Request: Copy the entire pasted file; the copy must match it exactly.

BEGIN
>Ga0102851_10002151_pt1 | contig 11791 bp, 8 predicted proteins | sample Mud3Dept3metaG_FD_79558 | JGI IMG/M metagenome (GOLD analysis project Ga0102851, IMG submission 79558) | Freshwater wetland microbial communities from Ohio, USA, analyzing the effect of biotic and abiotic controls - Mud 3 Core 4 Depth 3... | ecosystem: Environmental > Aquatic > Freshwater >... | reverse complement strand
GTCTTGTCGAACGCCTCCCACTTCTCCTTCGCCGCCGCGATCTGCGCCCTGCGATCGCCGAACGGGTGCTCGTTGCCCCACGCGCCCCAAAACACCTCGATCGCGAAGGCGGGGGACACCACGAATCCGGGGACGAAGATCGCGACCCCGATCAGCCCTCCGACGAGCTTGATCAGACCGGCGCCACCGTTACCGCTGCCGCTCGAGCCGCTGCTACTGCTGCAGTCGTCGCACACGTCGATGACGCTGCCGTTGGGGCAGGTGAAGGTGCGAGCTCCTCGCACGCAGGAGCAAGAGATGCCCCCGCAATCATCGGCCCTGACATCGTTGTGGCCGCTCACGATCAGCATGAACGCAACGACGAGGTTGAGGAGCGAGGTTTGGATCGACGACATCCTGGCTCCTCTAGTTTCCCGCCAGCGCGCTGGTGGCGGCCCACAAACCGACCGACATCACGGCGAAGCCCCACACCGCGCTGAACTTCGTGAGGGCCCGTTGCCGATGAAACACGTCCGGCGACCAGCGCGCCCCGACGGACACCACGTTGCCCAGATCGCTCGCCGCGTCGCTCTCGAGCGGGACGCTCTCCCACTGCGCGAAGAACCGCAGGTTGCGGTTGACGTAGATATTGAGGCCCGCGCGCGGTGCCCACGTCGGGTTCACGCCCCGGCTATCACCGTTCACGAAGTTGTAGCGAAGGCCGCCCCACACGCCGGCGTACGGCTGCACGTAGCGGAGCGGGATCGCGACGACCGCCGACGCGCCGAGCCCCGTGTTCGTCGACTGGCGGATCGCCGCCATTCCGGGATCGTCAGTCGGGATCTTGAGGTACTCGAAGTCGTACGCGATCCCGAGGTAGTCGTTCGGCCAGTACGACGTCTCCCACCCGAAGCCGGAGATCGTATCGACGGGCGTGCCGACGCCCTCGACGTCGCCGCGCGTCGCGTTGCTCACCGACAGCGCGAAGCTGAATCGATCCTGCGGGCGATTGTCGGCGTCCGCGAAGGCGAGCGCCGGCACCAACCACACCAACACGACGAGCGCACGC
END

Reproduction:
>Ga0102851_10002151_pt1 | contig 11791 bp, 8 predicted proteins | sample Mud3Dept3metaG_FD_79558 | JGI IMG/M metagenome (GOLD analysis project Ga0102851, IMG submission 79558) | Freshwater wetland microbial communities from Ohio, USA, analyzing the effect of biotic and abiotic controls - Mud 3 Core 4 Depth 3... | ecosystem: Environmental > Aquatic > Freshwater >... | reverse complement strand
GTCTTGTCGAACGCCTCCCACTTCTCCTTCGCCGCCGCGATCTGCGCCCTGCGATCGCCGAACGGGTGCTCGTTGCCCCACGCGCCCCAAAACACCTCGATCGCGAAGGCGGGGGACACCACGAATCCGGGGACGAAGATCGCGACCCCGATCAGCCCTCCGACGAGCTTGATCAGACCGGCGCCACCGTTACCGCTGCCGCTCGAGCCGCTGCTACTGCTGCAGTCGTCGCACACGTCGATGACGCTGCCGTTGGGGCAGGTGAAGGTGCGAGCTCCTCGCACGCAGGAGCAAGAGATGCCCCCGCAATCATCGGCCCTGACATCGTTGTGGCCGCTCACGATCAGCATGAACGCAACGACGAGGTTGAGGAGCGAGGTTTGGATCGACGACATCCTGGCTCCTCTAGTTTCCCGCCAGCGCGCTGGTGGCGGCCCACAAACCGACCGACATCACGGCGAAGCCCCACACCGCGCTGAACTTCGTGAGGGCCCGTTGCCGATGAAACACGTCCGGCGACCAGCGCGCCCCGACGGACACCACGTTGCCCAGATCGCTCGCCGCGTCGCTCTCGAGCGGGACGCTCTCCCACTGCGCGAAGAACCGCAGGTTGCGGTTGACGTAGATATTGAGGCCCGCGCGCGGTGCCCACGTCGGGTTCACGCCCCGGCTATCACCGTTCACGAAGTTGTAGCGAAGGCCGCCCCACACGCCGGCGTACGGCTGCACGTAGCGGAGCGGGATCGCGACGACCGCCGACGCGCCGAGCCCCGTGTTCGTCGACTGGCGGATCGCCGCCATTCCGGGATCGTCAGTCGGGATCTTGAGGTACTCGAAGTCGTACGCGATCCCGAGGTAGTCGTTCGGCCAGTACGACGTCTCCCACCCGAAGCCGGAGATCGTATCGACGGGCGTGCCGACGCCCTCGACGTCGCCGCGCGTCGCGTTGCTCACCGACAGCGCGAAGCTGAATCGATCCTGCGGGCGATTGTCGGCGTCCGCGAAGGCGAGCGCCGGCACCAACCACACCAACACGACGAGCGCACGC